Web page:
The Great Pyramid Of Madoff

December 15, 2008

We do seem to live in extraordinary times. An extraordinary economy – once thought by some to herald an endless boom-time, is coming to an extraordinary end. Once upon a time, Britain’s Chancellor of the Exchequer, Gordon Brown, told us that he had discovered a magical means of ending the cycle of “boom” and “bust” that characterises modern economies.

Not any more.  The global economy is nose-diving deep into bust territory, with all the signs indicating that this will be far from a minor recession. One British cabinet member is quoted by the Telegraph as saying that “as it turns out, [we are] facing a recession deeper than any that we have known, almost certainly.”

The Irish government is predicting the worst recession on recordScotland, dittoGermany is set to experience the worst recession in its history, according to “The Rhineland-Westphalia Institute for Economic Research” and Deutsche Welle magazine.  The World Bank is predicting a contraction in world trade for the first time since 1982. Russia has already downsized growth figures for the year, and an economics minister has now said that these downsized figures are too high.  The Chief Executive of Barclays, commenting on the UK, says that “I think the last 10 years will be seen as an anomaly rather than a normalcy” as house prices shrivel. The OECD has predicted the “worst recession since the 1980s.”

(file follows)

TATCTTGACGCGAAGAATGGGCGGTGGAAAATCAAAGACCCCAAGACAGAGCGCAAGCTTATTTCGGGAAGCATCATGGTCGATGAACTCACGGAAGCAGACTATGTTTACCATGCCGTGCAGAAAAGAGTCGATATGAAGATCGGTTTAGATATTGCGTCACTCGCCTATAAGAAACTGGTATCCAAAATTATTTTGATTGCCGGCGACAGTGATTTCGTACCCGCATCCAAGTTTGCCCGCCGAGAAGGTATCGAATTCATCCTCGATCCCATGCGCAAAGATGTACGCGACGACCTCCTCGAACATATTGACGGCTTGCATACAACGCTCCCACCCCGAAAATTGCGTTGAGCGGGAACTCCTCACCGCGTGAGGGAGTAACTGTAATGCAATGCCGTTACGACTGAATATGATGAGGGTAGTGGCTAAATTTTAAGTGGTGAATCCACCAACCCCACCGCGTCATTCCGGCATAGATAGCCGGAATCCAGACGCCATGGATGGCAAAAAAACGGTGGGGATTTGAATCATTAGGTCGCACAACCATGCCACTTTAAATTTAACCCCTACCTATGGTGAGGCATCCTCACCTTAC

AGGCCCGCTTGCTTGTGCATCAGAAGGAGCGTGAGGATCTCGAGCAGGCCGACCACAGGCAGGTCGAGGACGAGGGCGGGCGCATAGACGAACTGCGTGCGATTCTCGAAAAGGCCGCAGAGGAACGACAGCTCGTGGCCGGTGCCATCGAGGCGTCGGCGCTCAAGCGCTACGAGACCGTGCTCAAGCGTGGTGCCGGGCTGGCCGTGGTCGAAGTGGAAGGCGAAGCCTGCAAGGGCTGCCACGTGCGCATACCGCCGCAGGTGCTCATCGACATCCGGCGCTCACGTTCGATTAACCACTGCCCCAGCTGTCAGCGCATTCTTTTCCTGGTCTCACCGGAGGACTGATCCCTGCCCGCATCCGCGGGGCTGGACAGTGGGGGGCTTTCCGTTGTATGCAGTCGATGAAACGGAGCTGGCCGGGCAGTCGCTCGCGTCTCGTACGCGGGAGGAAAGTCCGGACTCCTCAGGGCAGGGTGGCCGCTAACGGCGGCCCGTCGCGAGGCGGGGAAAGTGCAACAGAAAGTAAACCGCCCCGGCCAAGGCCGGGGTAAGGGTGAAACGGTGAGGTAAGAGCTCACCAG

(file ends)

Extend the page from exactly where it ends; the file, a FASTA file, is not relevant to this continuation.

Essentially though, nobody knows how bad this economic crisis will be, yet no-one wants to predict that the “recession” will become a “depression.”

It is very difficult for commentators, investors and politicians to admit that we may be on the cusp of a long-lasting and pervasive contraction of the global economy, with the concomitant threat of labour unrest, the likely expansion of government powers as private capital evaporates and the definite end to the party of the late 90s and 2000s boom. A reporter at Bloomberg, for example, writes that while “The damage is so immense and widespread, the most central banks and governments can hope for next year may be to stop the deterioration and set the stage for recovery in 2010, Failure may heighten the danger of deflation and near-depression.”